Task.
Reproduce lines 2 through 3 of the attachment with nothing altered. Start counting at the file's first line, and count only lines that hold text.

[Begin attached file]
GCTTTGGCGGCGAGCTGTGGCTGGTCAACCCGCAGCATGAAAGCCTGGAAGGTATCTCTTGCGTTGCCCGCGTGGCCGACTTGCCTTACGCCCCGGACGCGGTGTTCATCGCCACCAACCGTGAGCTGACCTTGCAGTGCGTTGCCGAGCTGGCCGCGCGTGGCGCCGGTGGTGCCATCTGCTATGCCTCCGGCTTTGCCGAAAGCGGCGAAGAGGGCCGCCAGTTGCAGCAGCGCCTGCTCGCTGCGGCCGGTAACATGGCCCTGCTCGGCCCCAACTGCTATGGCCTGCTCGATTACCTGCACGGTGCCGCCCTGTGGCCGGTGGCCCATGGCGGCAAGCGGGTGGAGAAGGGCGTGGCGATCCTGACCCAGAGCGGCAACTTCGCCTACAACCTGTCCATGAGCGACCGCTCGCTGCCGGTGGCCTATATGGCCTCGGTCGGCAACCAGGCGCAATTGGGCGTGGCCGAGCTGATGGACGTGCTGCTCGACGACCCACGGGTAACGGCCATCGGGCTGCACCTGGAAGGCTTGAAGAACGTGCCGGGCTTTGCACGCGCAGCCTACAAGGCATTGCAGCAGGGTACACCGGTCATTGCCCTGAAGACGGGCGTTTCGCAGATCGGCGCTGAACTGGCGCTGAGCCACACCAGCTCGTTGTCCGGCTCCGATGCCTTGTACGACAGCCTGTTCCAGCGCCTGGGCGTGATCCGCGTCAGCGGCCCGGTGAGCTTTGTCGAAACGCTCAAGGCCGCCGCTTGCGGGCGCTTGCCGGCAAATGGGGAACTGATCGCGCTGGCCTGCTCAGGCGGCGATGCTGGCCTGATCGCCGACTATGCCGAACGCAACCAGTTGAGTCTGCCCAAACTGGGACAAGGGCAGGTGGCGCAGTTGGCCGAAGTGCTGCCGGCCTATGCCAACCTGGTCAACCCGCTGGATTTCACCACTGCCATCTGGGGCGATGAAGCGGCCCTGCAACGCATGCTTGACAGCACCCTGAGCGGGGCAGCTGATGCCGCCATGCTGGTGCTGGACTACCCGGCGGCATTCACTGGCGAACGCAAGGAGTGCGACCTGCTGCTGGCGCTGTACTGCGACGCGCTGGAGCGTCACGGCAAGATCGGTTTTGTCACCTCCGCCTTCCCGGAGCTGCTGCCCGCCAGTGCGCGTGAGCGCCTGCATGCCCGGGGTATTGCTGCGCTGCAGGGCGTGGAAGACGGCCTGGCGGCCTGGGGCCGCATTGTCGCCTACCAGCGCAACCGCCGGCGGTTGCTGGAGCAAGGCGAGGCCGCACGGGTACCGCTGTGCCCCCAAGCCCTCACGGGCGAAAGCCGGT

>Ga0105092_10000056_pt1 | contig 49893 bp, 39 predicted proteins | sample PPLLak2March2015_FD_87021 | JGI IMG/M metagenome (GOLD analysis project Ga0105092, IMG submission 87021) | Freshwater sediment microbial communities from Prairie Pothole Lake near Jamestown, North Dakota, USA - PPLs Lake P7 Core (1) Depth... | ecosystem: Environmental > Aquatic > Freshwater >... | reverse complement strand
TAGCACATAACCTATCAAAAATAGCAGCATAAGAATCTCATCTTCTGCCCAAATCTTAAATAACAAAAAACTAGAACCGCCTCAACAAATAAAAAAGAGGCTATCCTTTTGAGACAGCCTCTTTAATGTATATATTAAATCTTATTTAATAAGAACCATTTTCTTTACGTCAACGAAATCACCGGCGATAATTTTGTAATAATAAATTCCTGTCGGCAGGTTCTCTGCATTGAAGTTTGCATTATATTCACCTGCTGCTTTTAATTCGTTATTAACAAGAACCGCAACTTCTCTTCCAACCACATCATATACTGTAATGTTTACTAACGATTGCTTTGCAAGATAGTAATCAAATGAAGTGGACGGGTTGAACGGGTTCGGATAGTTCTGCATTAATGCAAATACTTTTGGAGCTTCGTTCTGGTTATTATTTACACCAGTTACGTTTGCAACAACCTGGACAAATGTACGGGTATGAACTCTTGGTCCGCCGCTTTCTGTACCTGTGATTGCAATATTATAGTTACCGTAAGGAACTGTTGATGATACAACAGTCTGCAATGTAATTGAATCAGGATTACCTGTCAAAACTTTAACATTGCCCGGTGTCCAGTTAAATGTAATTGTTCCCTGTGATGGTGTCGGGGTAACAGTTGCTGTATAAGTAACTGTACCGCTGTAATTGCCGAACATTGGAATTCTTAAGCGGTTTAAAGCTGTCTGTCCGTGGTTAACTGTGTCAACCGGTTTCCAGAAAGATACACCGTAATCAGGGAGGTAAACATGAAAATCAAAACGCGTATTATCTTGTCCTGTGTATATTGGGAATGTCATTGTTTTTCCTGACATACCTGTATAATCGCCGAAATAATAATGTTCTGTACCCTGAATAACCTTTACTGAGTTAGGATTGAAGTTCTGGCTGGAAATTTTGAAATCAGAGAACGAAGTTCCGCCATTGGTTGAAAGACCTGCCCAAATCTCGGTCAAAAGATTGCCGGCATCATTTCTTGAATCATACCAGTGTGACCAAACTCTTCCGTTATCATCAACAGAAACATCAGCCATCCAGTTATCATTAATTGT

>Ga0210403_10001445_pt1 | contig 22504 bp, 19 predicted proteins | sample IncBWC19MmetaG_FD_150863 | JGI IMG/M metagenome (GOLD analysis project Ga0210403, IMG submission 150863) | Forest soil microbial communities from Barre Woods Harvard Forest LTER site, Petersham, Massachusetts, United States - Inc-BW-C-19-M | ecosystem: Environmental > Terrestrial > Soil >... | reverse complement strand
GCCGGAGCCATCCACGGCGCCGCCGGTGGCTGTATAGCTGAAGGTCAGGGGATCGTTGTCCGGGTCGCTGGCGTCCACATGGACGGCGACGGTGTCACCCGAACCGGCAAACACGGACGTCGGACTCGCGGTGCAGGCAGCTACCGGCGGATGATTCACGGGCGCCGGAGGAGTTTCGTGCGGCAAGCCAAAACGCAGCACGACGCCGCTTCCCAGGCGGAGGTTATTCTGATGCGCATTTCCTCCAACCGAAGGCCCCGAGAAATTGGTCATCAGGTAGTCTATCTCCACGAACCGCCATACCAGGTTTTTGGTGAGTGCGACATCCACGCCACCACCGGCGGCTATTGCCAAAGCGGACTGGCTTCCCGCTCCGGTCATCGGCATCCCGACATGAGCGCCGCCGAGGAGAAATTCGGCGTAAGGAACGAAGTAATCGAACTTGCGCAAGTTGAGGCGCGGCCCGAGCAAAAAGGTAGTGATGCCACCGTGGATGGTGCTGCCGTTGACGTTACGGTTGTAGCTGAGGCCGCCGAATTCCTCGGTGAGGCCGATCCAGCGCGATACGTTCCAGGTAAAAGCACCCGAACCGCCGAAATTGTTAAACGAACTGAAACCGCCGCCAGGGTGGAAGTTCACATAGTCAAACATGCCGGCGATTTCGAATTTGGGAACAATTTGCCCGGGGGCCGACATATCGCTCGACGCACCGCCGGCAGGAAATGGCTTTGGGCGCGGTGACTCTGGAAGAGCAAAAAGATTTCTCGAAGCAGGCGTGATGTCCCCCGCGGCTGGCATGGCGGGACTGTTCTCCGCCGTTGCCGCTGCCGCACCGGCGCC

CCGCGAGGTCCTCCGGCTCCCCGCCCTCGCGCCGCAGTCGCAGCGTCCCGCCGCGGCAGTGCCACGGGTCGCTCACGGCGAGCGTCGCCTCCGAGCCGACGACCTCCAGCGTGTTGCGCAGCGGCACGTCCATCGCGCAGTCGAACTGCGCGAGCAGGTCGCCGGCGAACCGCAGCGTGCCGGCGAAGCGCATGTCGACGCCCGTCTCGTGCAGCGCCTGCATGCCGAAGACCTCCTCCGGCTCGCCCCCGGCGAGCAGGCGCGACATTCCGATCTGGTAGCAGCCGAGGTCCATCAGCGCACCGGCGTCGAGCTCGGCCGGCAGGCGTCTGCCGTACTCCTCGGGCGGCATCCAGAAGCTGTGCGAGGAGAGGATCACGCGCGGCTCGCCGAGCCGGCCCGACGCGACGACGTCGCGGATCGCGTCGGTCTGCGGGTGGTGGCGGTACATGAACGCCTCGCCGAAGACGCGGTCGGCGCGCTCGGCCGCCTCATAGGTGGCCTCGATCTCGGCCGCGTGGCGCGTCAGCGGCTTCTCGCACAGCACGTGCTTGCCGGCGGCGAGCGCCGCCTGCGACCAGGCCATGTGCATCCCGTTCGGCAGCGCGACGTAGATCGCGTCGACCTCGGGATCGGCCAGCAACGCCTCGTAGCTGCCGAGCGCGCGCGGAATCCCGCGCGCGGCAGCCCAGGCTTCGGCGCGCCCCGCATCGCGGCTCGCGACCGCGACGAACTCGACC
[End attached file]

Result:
>Ga0105092_10000056_pt1 | contig 49893 bp, 39 predicted proteins | sample PPLLak2March2015_FD_87021 | JGI IMG/M metagenome (GOLD analysis project Ga0105092, IMG submission 87021) | Freshwater sediment microbial communities from Prairie Pothole Lake near Jamestown, North Dakota, USA - PPLs Lake P7 Core (1) Depth... | ecosystem: Environmental > Aquatic > Freshwater >... | reverse complement strand
TAGCACATAACCTATCAAAAATAGCAGCATAAGAATCTCATCTTCTGCCCAAATCTTAAATAACAAAAAACTAGAACCGCCTCAACAAATAAAAAAGAGGCTATCCTTTTGAGACAGCCTCTTTAATGTATATATTAAATCTTATTTAATAAGAACCATTTTCTTTACGTCAACGAAATCACCGGCGATAATTTTGTAATAATAAATTCCTGTCGGCAGGTTCTCTGCATTGAAGTTTGCATTATATTCACCTGCTGCTTTTAATTCGTTATTAACAAGAACCGCAACTTCTCTTCCAACCACATCATATACTGTAATGTTTACTAACGATTGCTTTGCAAGATAGTAATCAAATGAAGTGGACGGGTTGAACGGGTTCGGATAGTTCTGCATTAATGCAAATACTTTTGGAGCTTCGTTCTGGTTATTATTTACACCAGTTACGTTTGCAACAACCTGGACAAATGTACGGGTATGAACTCTTGGTCCGCCGCTTTCTGTACCTGTGATTGCAATATTATAGTTACCGTAAGGAACTGTTGATGATACAACAGTCTGCAATGTAATTGAATCAGGATTACCTGTCAAAACTTTAACATTGCCCGGTGTCCAGTTAAATGTAATTGTTCCCTGTGATGGTGTCGGGGTAACAGTTGCTGTATAAGTAACTGTACCGCTGTAATTGCCGAACATTGGAATTCTTAAGCGGTTTAAAGCTGTCTGTCCGTGGTTAACTGTGTCAACCGGTTTCCAGAAAGATACACCGTAATCAGGGAGGTAAACATGAAAATCAAAACGCGTATTATCTTGTCCTGTGTATATTGGGAATGTCATTGTTTTTCCTGACATACCTGTATAATCGCCGAAATAATAATGTTCTGTACCCTGAATAACCTTTACTGAGTTAGGATTGAAGTTCTGGCTGGAAATTTTGAAATCAGAGAACGAAGTTCCGCCATTGGTTGAAAGACCTGCCCAAATCTCGGTCAAAAGATTGCCGGCATCATTTCTTGAATCATACCAGTGTGACCAAACTCTTCCGTTATCATCAACAGAAACATCAGCCATCCAGTTATCATTAATTGT